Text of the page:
Despite the improvements, the county could not afford to do much more than maintain the site through the years.
“All the county could do was maintain the area, keep insurance on the building and keep the termites out,” County Judge Mickey Pendergrass recalled Friday. “We could do a little work but would sometimes get chewed out because it was a historical property and things weren’t always done according to that.”
In 2016, the county turned over ownership of the property to the state Department of Heritage, which was reorganized earlier this year into the Department of Parks, Heritage and Tourism.
“This structure tells such a beautiful history of our state. It’s an important piece of Arkansas’ history,” Hurst said. “This is a treasure. It’s right on the highway. It’s not tucked away down a gravel road, which happens so often in Arkansas. It’s so accessible.”
Pendergrass said he was a hard sell on handling the property over to the state.
“I wanted to make sure that the property would be maintained and promoted,” he said. “That it would become a go-to tourist site in Baxter County because of its historical significance on the White River and northern Arkansas.”
Since taking over possession of the site, the state has replaced some of the joists under the breezeway and made some repairs to one of the building’s chimneys. The site also received a new paved parking lot, era-appropriate fencing and several walkways and ramps to make the site more handicap accessible.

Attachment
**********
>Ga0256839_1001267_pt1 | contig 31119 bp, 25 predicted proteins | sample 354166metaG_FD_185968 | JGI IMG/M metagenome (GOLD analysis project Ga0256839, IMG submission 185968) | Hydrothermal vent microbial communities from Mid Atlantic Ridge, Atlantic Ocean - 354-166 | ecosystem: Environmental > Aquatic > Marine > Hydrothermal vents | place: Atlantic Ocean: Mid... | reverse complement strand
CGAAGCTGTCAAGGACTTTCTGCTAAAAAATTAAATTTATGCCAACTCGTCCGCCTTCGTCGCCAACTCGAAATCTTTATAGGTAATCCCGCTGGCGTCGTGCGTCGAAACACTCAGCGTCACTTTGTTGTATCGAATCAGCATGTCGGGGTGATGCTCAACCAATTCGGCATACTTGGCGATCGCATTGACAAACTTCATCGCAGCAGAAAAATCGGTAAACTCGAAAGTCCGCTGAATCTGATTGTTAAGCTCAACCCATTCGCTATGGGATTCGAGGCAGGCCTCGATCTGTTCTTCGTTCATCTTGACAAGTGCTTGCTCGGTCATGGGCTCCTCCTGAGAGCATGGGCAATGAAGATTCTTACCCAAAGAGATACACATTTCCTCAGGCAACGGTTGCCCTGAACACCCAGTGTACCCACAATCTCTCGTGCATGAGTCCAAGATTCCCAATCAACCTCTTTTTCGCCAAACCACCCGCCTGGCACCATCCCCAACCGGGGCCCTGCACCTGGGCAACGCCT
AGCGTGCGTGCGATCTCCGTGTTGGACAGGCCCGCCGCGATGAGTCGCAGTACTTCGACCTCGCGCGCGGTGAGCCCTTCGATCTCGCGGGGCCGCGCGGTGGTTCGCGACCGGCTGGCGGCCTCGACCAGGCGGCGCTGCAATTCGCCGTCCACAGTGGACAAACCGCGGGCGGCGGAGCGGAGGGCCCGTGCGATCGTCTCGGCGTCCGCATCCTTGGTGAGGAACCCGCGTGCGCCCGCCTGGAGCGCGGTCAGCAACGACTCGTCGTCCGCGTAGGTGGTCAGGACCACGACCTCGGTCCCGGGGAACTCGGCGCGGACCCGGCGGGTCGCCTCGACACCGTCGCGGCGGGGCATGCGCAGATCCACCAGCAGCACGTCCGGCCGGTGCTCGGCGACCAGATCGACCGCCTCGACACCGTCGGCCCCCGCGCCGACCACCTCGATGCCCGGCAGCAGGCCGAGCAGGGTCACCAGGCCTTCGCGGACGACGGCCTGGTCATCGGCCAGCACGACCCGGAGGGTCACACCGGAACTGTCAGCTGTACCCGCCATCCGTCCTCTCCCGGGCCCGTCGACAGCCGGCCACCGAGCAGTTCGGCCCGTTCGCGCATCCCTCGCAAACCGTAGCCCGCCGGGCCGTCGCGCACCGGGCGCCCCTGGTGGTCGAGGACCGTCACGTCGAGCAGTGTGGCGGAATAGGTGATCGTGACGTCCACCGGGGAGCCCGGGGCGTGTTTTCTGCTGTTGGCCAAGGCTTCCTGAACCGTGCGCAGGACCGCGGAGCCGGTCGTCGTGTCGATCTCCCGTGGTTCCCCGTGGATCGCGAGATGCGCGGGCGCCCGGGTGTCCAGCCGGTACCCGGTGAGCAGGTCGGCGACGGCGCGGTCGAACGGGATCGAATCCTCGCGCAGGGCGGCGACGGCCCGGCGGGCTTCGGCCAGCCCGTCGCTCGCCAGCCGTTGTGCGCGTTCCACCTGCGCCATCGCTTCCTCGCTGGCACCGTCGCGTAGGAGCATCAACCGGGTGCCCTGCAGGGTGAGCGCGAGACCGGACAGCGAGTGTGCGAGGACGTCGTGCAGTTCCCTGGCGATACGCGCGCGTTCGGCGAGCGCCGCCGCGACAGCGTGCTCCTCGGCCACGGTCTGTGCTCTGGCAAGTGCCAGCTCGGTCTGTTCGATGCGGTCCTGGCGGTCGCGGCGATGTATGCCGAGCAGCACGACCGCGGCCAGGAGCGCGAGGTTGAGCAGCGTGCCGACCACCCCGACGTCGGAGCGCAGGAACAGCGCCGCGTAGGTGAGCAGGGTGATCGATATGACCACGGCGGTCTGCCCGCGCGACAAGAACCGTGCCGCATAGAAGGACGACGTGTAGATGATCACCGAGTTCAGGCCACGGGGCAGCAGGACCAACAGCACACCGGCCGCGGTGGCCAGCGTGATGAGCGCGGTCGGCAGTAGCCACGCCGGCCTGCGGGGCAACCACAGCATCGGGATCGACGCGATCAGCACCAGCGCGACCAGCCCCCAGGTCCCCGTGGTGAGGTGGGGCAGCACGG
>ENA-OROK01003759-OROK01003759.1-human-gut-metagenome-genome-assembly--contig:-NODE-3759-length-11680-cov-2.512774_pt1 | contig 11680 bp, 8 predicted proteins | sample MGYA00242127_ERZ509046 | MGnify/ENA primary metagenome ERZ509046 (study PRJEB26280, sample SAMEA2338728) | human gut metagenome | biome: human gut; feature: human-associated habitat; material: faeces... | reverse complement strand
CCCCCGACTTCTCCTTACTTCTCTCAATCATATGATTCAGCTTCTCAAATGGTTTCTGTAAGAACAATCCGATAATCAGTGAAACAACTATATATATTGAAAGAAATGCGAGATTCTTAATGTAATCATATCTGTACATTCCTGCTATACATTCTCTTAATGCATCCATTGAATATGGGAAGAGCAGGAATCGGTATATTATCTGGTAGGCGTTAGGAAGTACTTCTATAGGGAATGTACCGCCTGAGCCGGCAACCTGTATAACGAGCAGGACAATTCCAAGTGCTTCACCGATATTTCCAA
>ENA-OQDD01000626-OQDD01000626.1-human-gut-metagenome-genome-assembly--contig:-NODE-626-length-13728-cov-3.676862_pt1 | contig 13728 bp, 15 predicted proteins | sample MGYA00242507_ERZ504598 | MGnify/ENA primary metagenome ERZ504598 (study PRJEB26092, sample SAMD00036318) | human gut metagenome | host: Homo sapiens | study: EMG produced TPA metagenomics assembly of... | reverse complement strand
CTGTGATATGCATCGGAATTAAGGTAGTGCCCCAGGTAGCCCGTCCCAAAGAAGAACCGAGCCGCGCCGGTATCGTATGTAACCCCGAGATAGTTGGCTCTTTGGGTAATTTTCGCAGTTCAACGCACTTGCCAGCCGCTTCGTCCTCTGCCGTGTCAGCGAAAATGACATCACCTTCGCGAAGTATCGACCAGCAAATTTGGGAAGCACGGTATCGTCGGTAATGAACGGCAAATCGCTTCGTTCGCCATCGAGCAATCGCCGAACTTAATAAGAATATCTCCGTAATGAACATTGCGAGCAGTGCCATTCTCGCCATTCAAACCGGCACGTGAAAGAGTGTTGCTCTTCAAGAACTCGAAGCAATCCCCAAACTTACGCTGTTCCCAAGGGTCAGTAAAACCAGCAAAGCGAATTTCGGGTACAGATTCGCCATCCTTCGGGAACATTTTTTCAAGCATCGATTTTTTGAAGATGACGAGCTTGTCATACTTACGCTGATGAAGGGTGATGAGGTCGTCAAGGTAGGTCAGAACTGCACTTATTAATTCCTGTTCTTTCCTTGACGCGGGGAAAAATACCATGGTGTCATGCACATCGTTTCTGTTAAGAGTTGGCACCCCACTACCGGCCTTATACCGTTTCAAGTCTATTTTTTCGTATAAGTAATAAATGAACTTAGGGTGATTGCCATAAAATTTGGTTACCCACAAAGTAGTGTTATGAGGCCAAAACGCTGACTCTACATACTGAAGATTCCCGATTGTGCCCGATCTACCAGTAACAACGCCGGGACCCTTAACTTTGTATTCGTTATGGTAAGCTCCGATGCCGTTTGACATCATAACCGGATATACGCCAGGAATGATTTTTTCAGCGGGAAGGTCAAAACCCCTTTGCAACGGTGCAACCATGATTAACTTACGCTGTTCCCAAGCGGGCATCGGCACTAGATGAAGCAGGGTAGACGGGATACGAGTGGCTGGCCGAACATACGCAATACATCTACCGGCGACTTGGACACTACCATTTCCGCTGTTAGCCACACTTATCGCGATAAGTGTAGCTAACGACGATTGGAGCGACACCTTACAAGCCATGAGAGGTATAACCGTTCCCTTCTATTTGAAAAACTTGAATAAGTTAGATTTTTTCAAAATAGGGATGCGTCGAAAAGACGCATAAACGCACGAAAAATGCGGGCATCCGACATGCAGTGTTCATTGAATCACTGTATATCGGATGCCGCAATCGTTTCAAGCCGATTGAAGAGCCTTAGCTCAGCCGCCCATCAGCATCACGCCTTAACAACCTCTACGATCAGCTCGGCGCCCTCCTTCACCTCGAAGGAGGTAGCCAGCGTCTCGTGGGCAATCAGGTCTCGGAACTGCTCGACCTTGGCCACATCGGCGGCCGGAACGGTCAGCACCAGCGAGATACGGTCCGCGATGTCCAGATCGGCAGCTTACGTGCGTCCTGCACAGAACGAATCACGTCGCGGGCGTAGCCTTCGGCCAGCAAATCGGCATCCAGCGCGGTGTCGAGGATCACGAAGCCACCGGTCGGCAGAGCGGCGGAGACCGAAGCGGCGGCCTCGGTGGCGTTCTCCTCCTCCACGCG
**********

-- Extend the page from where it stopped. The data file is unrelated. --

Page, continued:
The John Wolf Cabin — a structure belonging to Jacob Wolf’s brother that was moved to the site in the late 1980s or early 1990s from the White River near Calico Rock — also underwent an exterior renovation. Workers replaced both the cabin’s front and back porches, replaced part of the structure’s roof and removed a chimney that was not era appropriate.
A small log building on the site that had previously been used as both a museum and community center has been renovated to serve as the site’s office space and offer visitors handicap-accessible bathrooms.
“The state has taken over and been able to do so many more things than the City of Norfork or the county could do because of finances,” Norfork Mayor Lisa Harrison said Friday. “Mr. Mowdy has a love of the Wolf House, just like all the residents here in Norfork. I want to thank him for all the time and energy he has put into it.”